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The New Zealand Railways Magazine, Volume 6, Issue 2 (June 1, 1931)

From the Island Top

From the Island Top.

One day I climbed to the top of Mokoia with my friend Tutanekai the tounga, a lineal descendant of Hinemoa and Tutanekai of romantic memory. We pushed up by overgrown tracks, where the ancient homes of man are covered with shrubs and flax bushes; past the earthworks of immemorial forts, along little gullies and through witchy thickets. My companion pointed out this tapu place and that, and told how in the long ago this fruitful isle was “covered with people.” On the open breezy summit we came to a little square redoubt-like enclosure, nearly six hundred feet above the lake. It was once a fort, now a burial place. Tutanekai gave its name, which translated is “The Pinnacle of the Place of Abundant Food.” The name giver of ancient days likened the whole island to a great pile of food. What a picture from that green and lofty lookout! The lake lay all round us, as smooth as if polished. Ferny and wooded spurs radiated from our citadel down to the bright waters. Blue ranges rimmed the skyline; we saw the glimmer of little lakes; the woolly, curly steam columns of far away, and four miles south across the lake the white page 31 buildings and the green groves and parks of Rotorua town. We watched a trail of smoke emerging from the bush on the Mamaku Range—the incoming train from Auckland.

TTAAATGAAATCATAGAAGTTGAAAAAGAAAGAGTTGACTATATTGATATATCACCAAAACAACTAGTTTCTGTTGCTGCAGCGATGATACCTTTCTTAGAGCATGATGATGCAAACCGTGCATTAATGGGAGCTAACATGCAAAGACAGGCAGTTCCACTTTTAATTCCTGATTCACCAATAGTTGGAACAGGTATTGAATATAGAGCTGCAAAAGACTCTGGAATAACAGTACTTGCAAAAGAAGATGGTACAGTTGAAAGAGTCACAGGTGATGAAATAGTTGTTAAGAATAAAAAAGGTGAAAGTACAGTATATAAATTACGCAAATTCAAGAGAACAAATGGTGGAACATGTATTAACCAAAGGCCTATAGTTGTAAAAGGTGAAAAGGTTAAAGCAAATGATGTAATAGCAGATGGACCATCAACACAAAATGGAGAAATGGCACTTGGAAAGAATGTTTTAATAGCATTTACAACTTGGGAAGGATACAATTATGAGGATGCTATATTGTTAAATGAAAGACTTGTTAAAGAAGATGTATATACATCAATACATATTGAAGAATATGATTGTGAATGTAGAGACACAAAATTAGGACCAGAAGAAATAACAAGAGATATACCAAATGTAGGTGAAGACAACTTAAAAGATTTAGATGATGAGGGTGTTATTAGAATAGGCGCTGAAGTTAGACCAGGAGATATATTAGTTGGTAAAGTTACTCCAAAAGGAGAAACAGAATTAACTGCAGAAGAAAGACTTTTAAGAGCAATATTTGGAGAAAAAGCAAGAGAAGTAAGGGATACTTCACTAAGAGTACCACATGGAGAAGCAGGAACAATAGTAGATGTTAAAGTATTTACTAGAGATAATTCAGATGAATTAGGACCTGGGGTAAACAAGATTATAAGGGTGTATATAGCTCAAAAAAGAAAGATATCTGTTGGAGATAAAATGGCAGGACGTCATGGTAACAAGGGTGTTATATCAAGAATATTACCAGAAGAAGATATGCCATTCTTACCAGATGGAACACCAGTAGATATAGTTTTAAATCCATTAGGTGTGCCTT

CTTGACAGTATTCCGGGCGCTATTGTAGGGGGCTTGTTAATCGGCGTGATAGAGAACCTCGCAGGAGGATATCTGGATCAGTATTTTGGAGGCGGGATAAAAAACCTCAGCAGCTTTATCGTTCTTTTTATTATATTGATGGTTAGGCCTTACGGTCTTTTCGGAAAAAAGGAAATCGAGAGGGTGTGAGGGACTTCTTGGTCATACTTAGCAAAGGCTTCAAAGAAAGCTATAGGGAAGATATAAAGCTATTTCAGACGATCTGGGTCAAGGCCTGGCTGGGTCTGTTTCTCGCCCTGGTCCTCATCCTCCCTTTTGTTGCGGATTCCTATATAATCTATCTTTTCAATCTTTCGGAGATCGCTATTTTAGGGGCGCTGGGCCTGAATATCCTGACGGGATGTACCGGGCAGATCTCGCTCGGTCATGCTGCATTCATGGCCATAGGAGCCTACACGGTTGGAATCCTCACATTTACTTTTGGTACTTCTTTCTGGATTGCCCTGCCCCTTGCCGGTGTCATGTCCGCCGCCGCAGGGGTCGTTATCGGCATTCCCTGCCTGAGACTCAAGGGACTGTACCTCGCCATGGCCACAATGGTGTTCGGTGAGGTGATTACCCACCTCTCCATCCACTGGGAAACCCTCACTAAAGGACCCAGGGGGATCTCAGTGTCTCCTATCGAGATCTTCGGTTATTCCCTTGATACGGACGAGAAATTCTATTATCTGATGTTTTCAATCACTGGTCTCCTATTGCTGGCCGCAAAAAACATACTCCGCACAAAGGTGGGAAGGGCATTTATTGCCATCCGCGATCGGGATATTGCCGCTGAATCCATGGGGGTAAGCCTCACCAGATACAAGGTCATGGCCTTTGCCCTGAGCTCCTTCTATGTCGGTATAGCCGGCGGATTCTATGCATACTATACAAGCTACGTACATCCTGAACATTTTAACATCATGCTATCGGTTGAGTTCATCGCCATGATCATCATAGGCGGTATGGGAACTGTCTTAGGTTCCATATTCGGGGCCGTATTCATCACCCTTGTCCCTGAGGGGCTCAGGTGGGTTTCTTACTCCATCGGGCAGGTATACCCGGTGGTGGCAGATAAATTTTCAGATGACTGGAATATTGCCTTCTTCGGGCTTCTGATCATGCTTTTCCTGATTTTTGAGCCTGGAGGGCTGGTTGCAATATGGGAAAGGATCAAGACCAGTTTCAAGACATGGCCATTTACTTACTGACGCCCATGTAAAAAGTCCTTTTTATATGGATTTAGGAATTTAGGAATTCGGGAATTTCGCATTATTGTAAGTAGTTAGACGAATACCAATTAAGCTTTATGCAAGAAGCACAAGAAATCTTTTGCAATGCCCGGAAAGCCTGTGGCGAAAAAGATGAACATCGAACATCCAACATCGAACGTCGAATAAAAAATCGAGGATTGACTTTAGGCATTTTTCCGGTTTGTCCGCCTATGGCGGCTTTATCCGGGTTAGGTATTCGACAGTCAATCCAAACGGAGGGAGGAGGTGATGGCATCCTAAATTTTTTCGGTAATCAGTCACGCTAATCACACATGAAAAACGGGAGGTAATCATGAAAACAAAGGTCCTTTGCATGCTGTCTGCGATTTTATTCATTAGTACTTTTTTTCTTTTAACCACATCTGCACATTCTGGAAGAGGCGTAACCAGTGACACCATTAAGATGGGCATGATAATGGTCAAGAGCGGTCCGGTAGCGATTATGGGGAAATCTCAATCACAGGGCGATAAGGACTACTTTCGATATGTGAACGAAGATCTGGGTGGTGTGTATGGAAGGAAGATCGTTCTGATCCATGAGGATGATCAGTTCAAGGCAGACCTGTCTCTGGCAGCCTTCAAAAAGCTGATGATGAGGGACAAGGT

It was hot on this hilltop; Tutanekai and I presently sought the shade of the small woods on the south side, and loafed there awhile in great content, and the learned man told some of the tales of old. How sweet a retreat this day, so near and yet so far from the busy spa town:—

“A soft air lifting like a sigh
Some tree-fern's fan, as if in sleep
It stirred in the noon stillness deep,
Then sank in drowsy trance profound.”